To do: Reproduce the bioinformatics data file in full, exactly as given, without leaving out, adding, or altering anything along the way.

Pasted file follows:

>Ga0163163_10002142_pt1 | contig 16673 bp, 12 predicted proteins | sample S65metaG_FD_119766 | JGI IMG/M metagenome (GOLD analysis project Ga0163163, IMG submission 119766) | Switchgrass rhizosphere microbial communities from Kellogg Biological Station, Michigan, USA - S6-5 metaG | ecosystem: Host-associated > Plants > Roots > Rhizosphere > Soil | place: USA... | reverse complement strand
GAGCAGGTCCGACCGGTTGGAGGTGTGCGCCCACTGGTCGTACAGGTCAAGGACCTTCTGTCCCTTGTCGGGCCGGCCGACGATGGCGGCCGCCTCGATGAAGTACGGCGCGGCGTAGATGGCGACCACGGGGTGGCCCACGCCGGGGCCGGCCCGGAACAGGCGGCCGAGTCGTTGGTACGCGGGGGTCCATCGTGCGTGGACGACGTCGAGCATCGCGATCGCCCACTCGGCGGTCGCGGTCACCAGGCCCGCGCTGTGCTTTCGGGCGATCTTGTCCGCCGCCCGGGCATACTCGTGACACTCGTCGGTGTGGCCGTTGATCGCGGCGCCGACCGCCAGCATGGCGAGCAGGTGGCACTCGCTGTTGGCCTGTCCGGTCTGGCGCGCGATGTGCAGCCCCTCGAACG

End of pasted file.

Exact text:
>Ga0163163_10002142_pt1 | contig 16673 bp, 12 predicted proteins | sample S65metaG_FD_119766 | JGI IMG/M metagenome (GOLD analysis project Ga0163163, IMG submission 119766) | Switchgrass rhizosphere microbial communities from Kellogg Biological Station, Michigan, USA - S6-5 metaG | ecosystem: Host-associated > Plants > Roots > Rhizosphere > Soil | place: USA... | reverse complement strand
GAGCAGGTCCGACCGGTTGGAGGTGTGCGCCCACTGGTCGTACAGGTCAAGGACCTTCTGTCCCTTGTCGGGCCGGCCGACGATGGCGGCCGCCTCGATGAAGTACGGCGCGGCGTAGATGGCGACCACGGGGTGGCCCACGCCGGGGCCGGCCCGGAACAGGCGGCCGAGTCGTTGGTACGCGGGGGTCCATCGTGCGTGGACGACGTCGAGCATCGCGATCGCCCACTCGGCGGTCGCGGTCACCAGGCCCGCGCTGTGCTTTCGGGCGATCTTGTCCGCCGCCCGGGCATACTCGTGACACTCGTCGGTGTGGCCGTTGATCGCGGCGCCGACCGCCAGCATGGCGAGCAGGTGGCACTCGCTGTTGGCCTGTCCGGTCTGGCGCGCGATGTGCAGCCCCTCGAACG